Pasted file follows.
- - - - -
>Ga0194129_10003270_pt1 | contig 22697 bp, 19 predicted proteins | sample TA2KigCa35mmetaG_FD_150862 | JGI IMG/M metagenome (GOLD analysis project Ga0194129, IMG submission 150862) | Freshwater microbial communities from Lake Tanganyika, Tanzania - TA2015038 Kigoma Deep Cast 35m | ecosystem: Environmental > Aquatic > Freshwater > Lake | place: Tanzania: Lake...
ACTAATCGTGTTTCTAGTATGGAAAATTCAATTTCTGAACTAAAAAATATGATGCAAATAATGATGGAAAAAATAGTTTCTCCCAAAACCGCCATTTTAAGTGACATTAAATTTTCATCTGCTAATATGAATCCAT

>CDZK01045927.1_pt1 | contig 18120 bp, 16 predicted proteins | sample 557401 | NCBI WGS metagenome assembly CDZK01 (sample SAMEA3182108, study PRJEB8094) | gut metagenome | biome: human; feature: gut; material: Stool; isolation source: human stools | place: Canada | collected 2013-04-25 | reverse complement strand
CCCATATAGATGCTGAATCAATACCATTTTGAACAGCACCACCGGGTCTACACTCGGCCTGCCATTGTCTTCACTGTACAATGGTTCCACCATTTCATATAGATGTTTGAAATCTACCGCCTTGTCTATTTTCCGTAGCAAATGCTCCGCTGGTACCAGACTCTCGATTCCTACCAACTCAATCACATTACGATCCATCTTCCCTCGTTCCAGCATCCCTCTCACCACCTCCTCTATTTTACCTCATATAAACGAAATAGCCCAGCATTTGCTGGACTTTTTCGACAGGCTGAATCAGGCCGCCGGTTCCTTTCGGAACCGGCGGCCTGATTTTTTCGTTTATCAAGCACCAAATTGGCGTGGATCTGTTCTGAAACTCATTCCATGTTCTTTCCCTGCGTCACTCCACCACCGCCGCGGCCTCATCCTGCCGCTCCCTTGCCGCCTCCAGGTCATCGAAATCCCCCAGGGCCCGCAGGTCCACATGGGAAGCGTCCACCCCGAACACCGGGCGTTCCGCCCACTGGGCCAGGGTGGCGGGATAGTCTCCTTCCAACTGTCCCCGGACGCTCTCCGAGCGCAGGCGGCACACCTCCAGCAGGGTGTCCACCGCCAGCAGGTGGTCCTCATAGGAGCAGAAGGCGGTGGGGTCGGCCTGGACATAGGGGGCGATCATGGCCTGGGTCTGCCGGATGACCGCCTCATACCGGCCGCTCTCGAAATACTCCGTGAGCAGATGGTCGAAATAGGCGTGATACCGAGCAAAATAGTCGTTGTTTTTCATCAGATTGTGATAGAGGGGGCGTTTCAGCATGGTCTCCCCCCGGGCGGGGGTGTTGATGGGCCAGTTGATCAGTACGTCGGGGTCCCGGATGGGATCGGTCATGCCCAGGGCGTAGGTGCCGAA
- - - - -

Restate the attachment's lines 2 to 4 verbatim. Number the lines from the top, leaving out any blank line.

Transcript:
ACTAATCGTGTTTCTAGTATGGAAAATTCAATTTCTGAACTAAAAAATATGATGCAAATAATGATGGAAAAAATAGTTTCTCCCAAAACCGCCATTTTAAGTGACATTAAATTTTCATCTGCTAATATGAATCCAT

>CDZK01045927.1_pt1 | contig 18120 bp, 16 predicted proteins | sample 557401 | NCBI WGS metagenome assembly CDZK01 (sample SAMEA3182108, study PRJEB8094) | gut metagenome | biome: human; feature: gut; material: Stool; isolation source: human stools | place: Canada | collected 2013-04-25 | reverse complement strand
CCCATATAGATGCTGAATCAATACCATTTTGAACAGCACCACCGGGTCTACACTCGGCCTGCCATTGTCTTCACTGTACAATGGTTCCACCATTTCATATAGATGTTTGAAATCTACCGCCTTGTCTATTTTCCGTAGCAAATGCTCCGCTGGTACCAGACTCTCGATTCCTACCAACTCAATCACATTACGATCCATCTTCCCTCGTTCCAGCATCCCTCTCACCACCTCCTCTATTTTACCTCATATAAACGAAATAGCCCAGCATTTGCTGGACTTTTTCGACAGGCTGAATCAGGCCGCCGGTTCCTTTCGGAACCGGCGGCCTGATTTTTTCGTTTATCAAGCACCAAATTGGCGTGGATCTGTTCTGAAACTCATTCCATGTTCTTTCCCTGCGTCACTCCACCACCGCCGCGGCCTCATCCTGCCGCTCCCTTGCCGCCTCCAGGTCATCGAAATCCCCCAGGGCCCGCAGGTCCACATGGGAAGCGTCCACCCCGAACACCGGGCGTTCCGCCCACTGGGCCAGGGTGGCGGGATAGTCTCCTTCCAACTGTCCCCGGACGCTCTCCGAGCGCAGGCGGCACACCTCCAGCAGGGTGTCCACCGCCAGCAGGTGGTCCTCATAGGAGCAGAAGGCGGTGGGGTCGGCCTGGACATAGGGGGCGATCATGGCCTGGGTCTGCCGGATGACCGCCTCATACCGGCCGCTCTCGAAATACTCCGTGAGCAGATGGTCGAAATAGGCGTGATACCGAGCAAAATAGTCGTTGTTTTTCATCAGATTGTGATAGAGGGGGCGTTTCAGCATGGTCTCCCCCCGGGCGGGGGTGTTGATGGGCCAGTTGATCAGTACGTCGGGGTCCCGGATGGGATCGGTCATGCCCAGGGCGTAGGTGCCGAA